Recalibrating the Mission to Pursue Access to Justice

Raymond H. Brescia’s recent article (When Interests Converge: An Access-to-Justice Mission for Law Schools, 24 Geo. J. on Poverty L. & Pol’y 205 (2017)) identifies opportunity within a trio of connected challenges:  declining law school enrollments, decreased job prospects for graduates, and the ever-present legal services gap. Building upon Derrick Bell’s “Interest-Convergence Theory,” Professor Brescia posits that law schools should revise their missions to explicitly address the goal of enhancing access to justice, saying:

This interest convergence represents an opportunity for law schools to embrace social change that expands access to justice and restores the role of the legal profession in promoting democratic values, democratic institutions, social equality, and the rule of law.

Whether we regularly graduate a glut of new lawyers (as in the late 1980s/early 1990s) or see dramatic decreases in those numbers, millions of people still go without legal advice on their rights or representation in lawsuits. We need lawyers, and there is plenty of work. I agree that some might be more interested in pursing a law degree if they saw a clearer path toward contributing to access to justice. Schools with this mission would need to consider how to graduate new lawyers with a combination of legal knowledge/skills, a reasonable debt load, and a realistic business model – one that allows them to provide legal representation to individuals with average and lower incomes. If calibrated correctly, this re-envisioned mission might not only attract law school applicants, but also could redirect legal education in ways that improve the profession and address the ongoing need for lawyers.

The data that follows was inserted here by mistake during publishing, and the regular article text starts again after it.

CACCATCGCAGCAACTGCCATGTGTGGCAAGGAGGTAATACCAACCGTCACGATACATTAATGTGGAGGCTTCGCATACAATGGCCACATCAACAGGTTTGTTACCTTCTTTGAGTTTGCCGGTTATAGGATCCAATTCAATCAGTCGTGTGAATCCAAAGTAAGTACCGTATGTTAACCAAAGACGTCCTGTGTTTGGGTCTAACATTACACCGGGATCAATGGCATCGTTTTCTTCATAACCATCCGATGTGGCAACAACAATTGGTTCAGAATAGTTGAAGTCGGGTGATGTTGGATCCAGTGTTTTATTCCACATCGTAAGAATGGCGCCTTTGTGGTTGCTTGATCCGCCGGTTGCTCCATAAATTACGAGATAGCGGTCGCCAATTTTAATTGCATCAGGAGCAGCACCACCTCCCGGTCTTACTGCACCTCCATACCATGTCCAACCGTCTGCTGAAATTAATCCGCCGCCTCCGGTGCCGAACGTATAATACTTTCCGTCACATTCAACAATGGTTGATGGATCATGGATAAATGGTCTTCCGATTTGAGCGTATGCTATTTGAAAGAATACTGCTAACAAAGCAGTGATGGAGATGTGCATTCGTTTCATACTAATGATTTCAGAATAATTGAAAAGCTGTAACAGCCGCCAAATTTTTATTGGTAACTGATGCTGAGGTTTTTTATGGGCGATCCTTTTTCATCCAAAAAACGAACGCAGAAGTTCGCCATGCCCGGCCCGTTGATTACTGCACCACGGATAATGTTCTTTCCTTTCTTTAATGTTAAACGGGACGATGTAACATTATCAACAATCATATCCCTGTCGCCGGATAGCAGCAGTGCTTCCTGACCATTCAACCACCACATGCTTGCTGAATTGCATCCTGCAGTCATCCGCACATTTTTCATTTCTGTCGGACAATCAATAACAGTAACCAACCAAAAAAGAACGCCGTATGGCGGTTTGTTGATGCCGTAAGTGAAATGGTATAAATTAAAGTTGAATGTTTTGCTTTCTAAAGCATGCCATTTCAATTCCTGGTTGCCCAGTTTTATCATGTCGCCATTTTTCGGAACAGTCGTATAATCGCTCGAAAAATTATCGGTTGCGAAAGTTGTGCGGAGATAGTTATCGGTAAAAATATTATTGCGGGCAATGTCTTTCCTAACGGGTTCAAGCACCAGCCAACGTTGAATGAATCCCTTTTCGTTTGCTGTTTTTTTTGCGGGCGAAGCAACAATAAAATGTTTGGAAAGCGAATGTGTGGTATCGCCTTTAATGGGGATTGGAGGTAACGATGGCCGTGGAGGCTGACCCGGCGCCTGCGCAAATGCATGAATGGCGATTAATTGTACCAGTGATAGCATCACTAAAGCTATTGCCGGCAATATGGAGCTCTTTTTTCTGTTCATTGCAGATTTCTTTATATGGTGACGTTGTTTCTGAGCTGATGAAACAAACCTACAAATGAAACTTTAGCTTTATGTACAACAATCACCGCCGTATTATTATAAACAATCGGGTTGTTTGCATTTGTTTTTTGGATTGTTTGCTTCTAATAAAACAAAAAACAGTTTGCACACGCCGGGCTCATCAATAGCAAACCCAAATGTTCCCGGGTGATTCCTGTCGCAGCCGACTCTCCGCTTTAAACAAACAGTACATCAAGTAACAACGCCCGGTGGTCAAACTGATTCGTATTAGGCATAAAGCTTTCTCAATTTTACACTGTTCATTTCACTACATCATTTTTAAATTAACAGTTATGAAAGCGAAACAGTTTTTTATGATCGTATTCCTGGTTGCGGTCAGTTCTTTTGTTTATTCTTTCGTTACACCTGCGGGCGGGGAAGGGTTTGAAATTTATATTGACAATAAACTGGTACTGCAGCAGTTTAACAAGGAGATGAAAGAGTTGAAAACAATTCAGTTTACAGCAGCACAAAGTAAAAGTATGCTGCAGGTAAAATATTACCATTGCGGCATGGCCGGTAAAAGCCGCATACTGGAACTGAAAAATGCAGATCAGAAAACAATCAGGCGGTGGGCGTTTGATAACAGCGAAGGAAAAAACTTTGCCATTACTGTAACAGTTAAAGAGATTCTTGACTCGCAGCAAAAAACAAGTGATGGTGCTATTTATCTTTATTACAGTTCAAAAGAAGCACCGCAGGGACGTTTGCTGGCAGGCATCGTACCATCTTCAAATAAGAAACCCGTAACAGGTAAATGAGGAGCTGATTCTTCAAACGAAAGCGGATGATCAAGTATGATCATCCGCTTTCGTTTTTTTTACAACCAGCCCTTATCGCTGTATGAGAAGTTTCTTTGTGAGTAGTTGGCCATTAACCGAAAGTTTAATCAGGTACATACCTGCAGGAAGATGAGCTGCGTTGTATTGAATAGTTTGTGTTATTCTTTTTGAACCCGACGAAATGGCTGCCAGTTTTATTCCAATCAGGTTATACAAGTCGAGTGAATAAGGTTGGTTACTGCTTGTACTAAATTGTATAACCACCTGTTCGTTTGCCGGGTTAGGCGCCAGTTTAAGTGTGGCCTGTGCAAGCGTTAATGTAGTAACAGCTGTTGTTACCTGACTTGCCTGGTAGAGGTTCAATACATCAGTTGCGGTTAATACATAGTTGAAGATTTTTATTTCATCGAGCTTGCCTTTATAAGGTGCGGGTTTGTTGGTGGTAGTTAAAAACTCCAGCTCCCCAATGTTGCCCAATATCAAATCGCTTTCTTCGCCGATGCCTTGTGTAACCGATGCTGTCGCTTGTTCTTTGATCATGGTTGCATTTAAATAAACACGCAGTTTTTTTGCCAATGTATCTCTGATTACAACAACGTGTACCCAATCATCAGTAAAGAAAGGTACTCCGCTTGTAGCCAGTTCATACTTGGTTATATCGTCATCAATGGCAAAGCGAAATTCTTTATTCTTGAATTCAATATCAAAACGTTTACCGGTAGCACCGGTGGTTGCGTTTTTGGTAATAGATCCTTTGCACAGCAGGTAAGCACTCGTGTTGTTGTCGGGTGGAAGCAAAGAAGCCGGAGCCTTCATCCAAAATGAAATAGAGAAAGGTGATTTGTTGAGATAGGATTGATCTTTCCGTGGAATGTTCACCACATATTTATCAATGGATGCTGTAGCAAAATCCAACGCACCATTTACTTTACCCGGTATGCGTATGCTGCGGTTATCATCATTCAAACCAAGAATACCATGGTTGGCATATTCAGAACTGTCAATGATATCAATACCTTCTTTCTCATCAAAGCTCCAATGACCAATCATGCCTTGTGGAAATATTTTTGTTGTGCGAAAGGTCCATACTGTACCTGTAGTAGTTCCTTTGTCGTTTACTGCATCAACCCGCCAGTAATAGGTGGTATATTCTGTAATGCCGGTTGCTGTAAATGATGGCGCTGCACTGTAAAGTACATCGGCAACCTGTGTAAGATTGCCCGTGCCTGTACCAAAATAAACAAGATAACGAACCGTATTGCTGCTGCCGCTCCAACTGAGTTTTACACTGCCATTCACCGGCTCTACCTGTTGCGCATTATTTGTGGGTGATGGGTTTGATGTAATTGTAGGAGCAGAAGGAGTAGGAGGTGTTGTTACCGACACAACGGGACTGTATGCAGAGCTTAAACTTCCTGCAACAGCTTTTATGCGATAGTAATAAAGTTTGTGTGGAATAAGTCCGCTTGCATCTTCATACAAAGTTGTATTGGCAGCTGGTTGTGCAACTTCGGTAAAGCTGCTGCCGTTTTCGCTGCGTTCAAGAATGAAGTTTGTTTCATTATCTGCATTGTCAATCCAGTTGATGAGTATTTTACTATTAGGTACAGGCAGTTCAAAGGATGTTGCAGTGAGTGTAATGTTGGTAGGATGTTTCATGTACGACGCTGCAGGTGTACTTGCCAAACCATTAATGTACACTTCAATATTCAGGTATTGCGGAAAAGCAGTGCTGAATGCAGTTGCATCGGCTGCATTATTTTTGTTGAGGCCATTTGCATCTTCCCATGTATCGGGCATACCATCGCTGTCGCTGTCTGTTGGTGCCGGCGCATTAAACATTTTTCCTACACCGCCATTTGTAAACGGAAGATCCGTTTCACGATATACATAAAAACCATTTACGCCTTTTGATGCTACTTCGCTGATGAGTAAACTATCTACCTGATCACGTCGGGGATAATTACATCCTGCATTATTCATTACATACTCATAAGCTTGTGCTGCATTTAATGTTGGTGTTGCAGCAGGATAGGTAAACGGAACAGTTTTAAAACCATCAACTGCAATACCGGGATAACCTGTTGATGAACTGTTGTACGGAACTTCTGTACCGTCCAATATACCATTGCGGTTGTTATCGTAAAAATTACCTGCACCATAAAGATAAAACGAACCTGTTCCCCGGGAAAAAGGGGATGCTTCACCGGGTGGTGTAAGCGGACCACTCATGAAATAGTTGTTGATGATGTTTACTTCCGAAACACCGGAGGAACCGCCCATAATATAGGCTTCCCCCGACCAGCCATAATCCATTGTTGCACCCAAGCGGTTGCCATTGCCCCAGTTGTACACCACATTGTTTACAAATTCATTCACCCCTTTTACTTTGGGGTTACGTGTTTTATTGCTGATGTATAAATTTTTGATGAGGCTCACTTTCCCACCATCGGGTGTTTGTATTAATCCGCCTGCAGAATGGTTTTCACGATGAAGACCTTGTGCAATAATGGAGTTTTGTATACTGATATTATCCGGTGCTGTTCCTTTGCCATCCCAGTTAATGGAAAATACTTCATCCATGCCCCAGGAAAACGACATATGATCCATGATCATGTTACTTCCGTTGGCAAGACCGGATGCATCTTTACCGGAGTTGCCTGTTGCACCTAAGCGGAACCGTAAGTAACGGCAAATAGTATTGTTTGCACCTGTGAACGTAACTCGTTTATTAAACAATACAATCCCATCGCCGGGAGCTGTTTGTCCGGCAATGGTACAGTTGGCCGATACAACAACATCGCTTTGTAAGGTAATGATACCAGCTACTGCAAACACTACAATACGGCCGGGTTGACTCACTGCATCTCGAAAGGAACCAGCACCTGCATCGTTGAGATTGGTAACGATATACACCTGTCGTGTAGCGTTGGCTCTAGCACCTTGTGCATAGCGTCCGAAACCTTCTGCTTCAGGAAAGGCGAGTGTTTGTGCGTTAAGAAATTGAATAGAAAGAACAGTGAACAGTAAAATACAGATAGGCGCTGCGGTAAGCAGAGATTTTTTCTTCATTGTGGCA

What might be most striking about this proposal is how it could address more than than the sustainability of law schools, the employment of law grads, or the continuing lack of legal representation for ordinary individuals. Most of us care about all of the above. But the role of legal education and lawyers in supporting democracy and rule of law is on my mind a lot these days. Law schools that focus their missions more intently upon access to justice explicitly advance the values underpinning democracy itself, as Brescia notes in his article. David Leonhardt has written about present risks to democracy and the rule of law. Others view recent events as re-establishing the rule of law over a runaway administrative state. No matter how you see it, educating lawyers about their role in promoting an enduring democracy is a critical mission. As Steven Harper said, “The stakes are high and have nothing to do with politics or party loyalty.”

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